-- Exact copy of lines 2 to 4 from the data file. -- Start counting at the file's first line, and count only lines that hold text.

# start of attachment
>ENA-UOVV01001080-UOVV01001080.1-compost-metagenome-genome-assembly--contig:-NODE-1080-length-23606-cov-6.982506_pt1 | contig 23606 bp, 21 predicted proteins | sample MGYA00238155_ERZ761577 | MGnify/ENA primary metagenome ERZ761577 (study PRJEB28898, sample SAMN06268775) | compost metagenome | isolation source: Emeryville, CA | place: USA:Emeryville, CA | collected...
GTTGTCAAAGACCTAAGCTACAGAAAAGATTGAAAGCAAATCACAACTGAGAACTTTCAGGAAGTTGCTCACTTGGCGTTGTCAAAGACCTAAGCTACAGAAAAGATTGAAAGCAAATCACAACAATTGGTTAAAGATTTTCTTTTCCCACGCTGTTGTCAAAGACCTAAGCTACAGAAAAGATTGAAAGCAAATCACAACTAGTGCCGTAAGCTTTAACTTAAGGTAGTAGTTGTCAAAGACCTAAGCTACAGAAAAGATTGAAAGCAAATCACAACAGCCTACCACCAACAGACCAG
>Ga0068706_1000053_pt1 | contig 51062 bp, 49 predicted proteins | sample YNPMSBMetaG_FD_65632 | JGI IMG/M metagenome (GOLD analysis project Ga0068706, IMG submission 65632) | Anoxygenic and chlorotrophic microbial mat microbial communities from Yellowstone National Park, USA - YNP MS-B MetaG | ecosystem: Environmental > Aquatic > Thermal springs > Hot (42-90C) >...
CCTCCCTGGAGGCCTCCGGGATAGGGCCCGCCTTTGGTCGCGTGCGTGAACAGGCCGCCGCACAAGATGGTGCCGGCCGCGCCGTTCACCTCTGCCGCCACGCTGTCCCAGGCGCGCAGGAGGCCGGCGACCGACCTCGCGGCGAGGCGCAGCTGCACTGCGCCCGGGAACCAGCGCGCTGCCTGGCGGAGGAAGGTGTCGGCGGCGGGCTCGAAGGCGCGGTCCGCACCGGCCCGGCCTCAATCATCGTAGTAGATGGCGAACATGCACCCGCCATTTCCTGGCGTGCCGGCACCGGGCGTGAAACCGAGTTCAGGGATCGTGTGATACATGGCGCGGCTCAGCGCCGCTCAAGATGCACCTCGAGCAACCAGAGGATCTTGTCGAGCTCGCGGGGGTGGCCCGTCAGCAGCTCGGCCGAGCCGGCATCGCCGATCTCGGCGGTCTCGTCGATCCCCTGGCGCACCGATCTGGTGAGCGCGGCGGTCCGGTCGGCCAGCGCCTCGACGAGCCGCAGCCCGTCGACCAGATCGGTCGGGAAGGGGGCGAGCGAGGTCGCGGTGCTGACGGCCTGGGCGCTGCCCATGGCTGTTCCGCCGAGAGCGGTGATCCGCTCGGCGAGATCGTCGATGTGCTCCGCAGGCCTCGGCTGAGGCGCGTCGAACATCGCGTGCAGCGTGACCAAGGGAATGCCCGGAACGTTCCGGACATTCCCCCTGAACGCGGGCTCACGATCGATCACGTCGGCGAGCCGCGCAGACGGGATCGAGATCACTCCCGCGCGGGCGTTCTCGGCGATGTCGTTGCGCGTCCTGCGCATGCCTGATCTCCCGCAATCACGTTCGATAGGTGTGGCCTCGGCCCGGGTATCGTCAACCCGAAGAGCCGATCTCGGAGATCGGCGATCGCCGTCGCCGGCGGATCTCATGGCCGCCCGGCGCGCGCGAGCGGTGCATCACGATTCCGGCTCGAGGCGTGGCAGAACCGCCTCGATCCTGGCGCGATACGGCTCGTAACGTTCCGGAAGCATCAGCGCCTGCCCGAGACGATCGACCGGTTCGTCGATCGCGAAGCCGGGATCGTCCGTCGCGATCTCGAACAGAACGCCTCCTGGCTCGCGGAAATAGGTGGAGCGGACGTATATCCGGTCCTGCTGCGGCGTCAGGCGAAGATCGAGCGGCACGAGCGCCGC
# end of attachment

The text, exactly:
GTTGTCAAAGACCTAAGCTACAGAAAAGATTGAAAGCAAATCACAACTGAGAACTTTCAGGAAGTTGCTCACTTGGCGTTGTCAAAGACCTAAGCTACAGAAAAGATTGAAAGCAAATCACAACAATTGGTTAAAGATTTTCTTTTCCCACGCTGTTGTCAAAGACCTAAGCTACAGAAAAGATTGAAAGCAAATCACAACTAGTGCCGTAAGCTTTAACTTAAGGTAGTAGTTGTCAAAGACCTAAGCTACAGAAAAGATTGAAAGCAAATCACAACAGCCTACCACCAACAGACCAG
>Ga0068706_1000053_pt1 | contig 51062 bp, 49 predicted proteins | sample YNPMSBMetaG_FD_65632 | JGI IMG/M metagenome (GOLD analysis project Ga0068706, IMG submission 65632) | Anoxygenic and chlorotrophic microbial mat microbial communities from Yellowstone National Park, USA - YNP MS-B MetaG | ecosystem: Environmental > Aquatic > Thermal springs > Hot (42-90C) >...
CCTCCCTGGAGGCCTCCGGGATAGGGCCCGCCTTTGGTCGCGTGCGTGAACAGGCCGCCGCACAAGATGGTGCCGGCCGCGCCGTTCACCTCTGCCGCCACGCTGTCCCAGGCGCGCAGGAGGCCGGCGACCGACCTCGCGGCGAGGCGCAGCTGCACTGCGCCCGGGAACCAGCGCGCTGCCTGGCGGAGGAAGGTGTCGGCGGCGGGCTCGAAGGCGCGGTCCGCACCGGCCCGGCCTCAATCATCGTAGTAGATGGCGAACATGCACCCGCCATTTCCTGGCGTGCCGGCACCGGGCGTGAAACCGAGTTCAGGGATCGTGTGATACATGGCGCGGCTCAGCGCCGCTCAAGATGCACCTCGAGCAACCAGAGGATCTTGTCGAGCTCGCGGGGGTGGCCCGTCAGCAGCTCGGCCGAGCCGGCATCGCCGATCTCGGCGGTCTCGTCGATCCCCTGGCGCACCGATCTGGTGAGCGCGGCGGTCCGGTCGGCCAGCGCCTCGACGAGCCGCAGCCCGTCGACCAGATCGGTCGGGAAGGGGGCGAGCGAGGTCGCGGTGCTGACGGCCTGGGCGCTGCCCATGGCTGTTCCGCCGAGAGCGGTGATCCGCTCGGCGAGATCGTCGATGTGCTCCGCAGGCCTCGGCTGAGGCGCGTCGAACATCGCGTGCAGCGTGACCAAGGGAATGCCCGGAACGTTCCGGACATTCCCCCTGAACGCGGGCTCACGATCGATCACGTCGGCGAGCCGCGCAGACGGGATCGAGATCACTCCCGCGCGGGCGTTCTCGGCGATGTCGTTGCGCGTCCTGCGCATGCCTGATCTCCCGCAATCACGTTCGATAGGTGTGGCCTCGGCCCGGGTATCGTCAACCCGAAGAGCCGATCTCGGAGATCGGCGATCGCCGTCGCCGGCGGATCTCATGGCCGCCCGGCGCGCGCGAGCGGTGCATCACGATTCCGGCTCGAGGCGTGGCAGAACCGCCTCGATCCTGGCGCGATACGGCTCGTAACGTTCCGGAAGCATCAGCGCCTGCCCGAGACGATCGACCGGTTCGTCGATCGCGAAGCCGGGATCGTCCGTCGCGATCTCGAACAGAACGCCTCCTGGCTCGCGGAAATAGGTGGAGCGGACGTATATCCGGTCCTGCTGCGGCGTCAGGCGAAGATCGAGCGGCACGAGCGCCGC